"To protect buyers and sellers, we are asking all eBay customers to change their password the next time they log into their eBay account. No activity can occur on your account until you change your password. You can change your password at www.ebay.com/reset the next time you log on to eBay.com."
And it wrote, "It means that you will not be able to make a purchase or create new listings until you have changed your password. You can change your password at www.ebay.com/reset now or the next time you log on to eBay.com. The same will be true for all other buyers and sellers on the marketplace."
Risk of Identity Theft
Experts are advising eBay users to be extremely wary of emails appearing to come from the company but actually originating from fraudsters, known as phishing emails. eBay compounds this problem by how it has historically communicated with users. For example, regular emails eBay sends to the author contains a message at the top, "eBay sent this message to Ina Steiner (user name). Your registered name is included to show this message originated from eBay."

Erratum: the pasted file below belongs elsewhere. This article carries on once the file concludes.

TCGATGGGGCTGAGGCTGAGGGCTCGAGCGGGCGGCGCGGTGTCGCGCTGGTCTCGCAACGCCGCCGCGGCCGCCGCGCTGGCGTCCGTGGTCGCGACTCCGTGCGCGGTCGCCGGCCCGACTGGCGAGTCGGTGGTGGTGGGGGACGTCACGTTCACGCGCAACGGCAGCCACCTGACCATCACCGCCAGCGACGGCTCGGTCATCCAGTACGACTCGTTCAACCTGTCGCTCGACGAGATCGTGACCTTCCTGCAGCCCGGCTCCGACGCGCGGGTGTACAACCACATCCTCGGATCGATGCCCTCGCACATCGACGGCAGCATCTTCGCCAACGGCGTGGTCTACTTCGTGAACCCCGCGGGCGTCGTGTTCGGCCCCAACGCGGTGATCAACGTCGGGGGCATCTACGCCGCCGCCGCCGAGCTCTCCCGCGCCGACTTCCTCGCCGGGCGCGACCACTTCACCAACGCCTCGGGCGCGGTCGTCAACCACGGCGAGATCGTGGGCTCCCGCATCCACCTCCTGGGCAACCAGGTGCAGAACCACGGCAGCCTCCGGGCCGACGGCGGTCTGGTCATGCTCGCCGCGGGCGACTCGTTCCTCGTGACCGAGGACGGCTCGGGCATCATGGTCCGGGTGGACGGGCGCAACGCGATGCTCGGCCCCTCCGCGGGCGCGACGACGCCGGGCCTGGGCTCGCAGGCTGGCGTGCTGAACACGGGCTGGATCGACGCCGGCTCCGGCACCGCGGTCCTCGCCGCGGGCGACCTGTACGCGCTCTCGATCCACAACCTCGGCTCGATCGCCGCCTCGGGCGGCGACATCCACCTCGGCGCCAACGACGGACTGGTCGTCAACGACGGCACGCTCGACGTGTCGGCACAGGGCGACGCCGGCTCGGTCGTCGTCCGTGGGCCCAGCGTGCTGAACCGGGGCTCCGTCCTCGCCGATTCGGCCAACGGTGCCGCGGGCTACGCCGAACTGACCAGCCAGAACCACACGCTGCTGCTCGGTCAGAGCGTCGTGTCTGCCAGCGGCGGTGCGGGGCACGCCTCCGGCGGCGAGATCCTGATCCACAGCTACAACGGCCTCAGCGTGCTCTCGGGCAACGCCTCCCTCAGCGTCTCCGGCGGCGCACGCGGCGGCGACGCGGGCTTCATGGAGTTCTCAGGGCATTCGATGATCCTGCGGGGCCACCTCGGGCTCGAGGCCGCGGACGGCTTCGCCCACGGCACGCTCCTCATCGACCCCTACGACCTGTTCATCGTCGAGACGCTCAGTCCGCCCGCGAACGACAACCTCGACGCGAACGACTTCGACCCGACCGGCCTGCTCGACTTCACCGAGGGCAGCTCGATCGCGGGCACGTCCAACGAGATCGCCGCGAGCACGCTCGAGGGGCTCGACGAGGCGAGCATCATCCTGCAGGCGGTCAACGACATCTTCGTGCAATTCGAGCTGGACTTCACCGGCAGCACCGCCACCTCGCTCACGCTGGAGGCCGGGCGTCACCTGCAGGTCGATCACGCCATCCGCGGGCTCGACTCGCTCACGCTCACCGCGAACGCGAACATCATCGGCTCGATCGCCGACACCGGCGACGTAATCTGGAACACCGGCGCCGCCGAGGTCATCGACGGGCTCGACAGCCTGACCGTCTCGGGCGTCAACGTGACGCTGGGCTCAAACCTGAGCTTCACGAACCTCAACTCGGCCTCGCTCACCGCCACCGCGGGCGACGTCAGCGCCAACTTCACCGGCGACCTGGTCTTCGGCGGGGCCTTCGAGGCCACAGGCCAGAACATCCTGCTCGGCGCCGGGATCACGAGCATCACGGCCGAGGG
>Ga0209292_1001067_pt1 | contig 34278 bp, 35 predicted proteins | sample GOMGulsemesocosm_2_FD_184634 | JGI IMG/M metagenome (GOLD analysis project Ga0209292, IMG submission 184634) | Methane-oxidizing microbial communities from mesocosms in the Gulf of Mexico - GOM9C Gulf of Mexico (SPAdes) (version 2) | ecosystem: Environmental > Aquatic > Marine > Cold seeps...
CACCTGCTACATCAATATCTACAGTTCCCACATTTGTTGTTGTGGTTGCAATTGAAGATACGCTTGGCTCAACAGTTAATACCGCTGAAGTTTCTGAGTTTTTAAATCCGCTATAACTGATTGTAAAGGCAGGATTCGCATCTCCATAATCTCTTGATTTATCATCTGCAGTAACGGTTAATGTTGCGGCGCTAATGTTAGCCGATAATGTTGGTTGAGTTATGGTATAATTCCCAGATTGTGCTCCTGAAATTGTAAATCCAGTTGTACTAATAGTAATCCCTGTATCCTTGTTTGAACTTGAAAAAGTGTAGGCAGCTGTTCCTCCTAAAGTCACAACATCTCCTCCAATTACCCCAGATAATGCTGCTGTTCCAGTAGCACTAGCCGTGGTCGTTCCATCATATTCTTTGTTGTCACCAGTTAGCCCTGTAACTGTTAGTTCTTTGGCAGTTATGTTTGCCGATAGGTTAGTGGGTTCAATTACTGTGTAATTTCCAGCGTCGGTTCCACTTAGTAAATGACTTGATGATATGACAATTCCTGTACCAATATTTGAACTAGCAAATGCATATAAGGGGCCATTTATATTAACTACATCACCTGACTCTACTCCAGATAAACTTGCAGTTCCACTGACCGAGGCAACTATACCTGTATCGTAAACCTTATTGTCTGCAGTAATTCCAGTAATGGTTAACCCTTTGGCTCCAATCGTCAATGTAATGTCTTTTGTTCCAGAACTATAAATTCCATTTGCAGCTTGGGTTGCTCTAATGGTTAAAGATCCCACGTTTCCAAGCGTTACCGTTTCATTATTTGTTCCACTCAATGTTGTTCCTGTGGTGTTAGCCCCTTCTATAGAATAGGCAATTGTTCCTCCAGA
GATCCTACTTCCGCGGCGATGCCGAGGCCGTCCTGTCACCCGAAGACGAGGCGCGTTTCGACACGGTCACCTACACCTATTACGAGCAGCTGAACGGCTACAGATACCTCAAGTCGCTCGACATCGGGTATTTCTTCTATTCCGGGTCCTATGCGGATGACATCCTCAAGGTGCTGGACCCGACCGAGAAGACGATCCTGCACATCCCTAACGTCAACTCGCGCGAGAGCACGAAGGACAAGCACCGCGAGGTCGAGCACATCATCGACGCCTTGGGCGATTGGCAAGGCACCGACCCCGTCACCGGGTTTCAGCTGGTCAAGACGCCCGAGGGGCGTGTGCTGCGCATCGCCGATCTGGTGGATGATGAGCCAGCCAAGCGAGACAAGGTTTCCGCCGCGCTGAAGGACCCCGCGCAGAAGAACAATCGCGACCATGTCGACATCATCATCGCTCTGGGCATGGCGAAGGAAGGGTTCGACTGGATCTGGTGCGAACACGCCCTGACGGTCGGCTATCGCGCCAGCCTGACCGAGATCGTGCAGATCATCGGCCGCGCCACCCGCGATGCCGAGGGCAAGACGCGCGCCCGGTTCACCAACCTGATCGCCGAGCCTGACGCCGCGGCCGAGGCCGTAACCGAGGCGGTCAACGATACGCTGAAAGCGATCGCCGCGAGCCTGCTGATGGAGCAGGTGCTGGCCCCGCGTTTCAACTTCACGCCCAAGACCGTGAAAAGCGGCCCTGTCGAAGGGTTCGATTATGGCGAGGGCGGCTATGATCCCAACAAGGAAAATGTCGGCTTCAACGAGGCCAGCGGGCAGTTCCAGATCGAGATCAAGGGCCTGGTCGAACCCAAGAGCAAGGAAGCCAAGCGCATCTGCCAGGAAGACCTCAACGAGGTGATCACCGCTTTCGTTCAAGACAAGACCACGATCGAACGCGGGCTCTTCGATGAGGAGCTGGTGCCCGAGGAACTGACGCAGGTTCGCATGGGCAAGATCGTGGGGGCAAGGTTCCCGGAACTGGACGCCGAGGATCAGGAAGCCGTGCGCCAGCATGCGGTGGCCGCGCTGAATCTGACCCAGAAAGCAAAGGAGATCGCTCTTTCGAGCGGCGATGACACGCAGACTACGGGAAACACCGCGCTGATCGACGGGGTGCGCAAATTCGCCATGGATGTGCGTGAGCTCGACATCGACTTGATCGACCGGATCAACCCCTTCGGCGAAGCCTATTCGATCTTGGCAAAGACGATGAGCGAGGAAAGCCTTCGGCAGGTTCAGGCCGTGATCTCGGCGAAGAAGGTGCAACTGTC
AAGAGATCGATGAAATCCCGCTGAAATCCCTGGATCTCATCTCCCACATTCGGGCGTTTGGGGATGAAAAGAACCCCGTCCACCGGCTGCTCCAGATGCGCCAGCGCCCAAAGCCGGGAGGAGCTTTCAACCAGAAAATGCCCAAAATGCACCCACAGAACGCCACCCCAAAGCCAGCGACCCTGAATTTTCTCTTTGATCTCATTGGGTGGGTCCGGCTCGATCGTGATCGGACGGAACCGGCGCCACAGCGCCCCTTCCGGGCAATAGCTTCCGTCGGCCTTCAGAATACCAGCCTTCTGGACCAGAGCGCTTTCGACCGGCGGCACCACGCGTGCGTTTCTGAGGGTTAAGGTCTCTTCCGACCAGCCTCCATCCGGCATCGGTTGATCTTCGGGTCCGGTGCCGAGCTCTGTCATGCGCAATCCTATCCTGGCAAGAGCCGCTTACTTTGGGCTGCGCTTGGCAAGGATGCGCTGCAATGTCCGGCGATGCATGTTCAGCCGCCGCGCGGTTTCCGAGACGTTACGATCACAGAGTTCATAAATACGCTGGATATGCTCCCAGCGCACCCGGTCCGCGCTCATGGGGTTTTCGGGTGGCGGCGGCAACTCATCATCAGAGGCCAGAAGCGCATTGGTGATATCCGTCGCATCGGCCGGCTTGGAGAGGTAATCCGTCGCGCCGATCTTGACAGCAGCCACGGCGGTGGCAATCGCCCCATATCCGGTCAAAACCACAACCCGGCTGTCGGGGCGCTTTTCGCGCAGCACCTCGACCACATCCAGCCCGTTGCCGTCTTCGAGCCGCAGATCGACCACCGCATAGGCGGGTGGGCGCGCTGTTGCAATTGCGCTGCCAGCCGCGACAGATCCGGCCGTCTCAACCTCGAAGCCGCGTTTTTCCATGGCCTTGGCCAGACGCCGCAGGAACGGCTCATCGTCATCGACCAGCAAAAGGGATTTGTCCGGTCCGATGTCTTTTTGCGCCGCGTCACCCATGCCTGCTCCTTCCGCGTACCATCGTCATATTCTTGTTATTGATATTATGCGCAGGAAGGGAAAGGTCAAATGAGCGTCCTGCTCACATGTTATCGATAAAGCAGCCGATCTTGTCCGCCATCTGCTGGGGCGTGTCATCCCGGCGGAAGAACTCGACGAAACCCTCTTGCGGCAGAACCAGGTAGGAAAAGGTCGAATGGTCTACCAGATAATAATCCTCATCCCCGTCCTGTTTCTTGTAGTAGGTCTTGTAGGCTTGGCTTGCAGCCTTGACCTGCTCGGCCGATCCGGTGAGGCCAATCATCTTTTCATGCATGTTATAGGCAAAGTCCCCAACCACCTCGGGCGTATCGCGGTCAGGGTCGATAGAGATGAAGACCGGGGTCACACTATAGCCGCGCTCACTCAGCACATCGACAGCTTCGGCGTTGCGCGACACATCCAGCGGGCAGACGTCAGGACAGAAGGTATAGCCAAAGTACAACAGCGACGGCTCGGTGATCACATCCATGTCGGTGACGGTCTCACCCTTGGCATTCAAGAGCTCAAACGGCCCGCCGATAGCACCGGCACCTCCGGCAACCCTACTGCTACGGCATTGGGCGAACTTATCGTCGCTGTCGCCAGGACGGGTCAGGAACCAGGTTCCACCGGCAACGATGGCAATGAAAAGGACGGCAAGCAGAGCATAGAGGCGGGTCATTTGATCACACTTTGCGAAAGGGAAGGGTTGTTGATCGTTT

Now that cyber criminals have accessed eBay's database that contained their names and email addresses, it will be easier to trick users into thinking the emails are genuine and containing links to spoof websites that ask them to log in, thus capturing their passwords.
How It Happened
How and when did it happen? eBay said the cyber attackers compromised a small number of employee log-in credentials between late February and early March, allowing unauthorized access to eBay's corporate network.
eBay first detected the compromise about two weeks ago. Why did it take the company so long to inform users? eBay did not respond to any of our inquiries throughout the day, including emails and phone messages.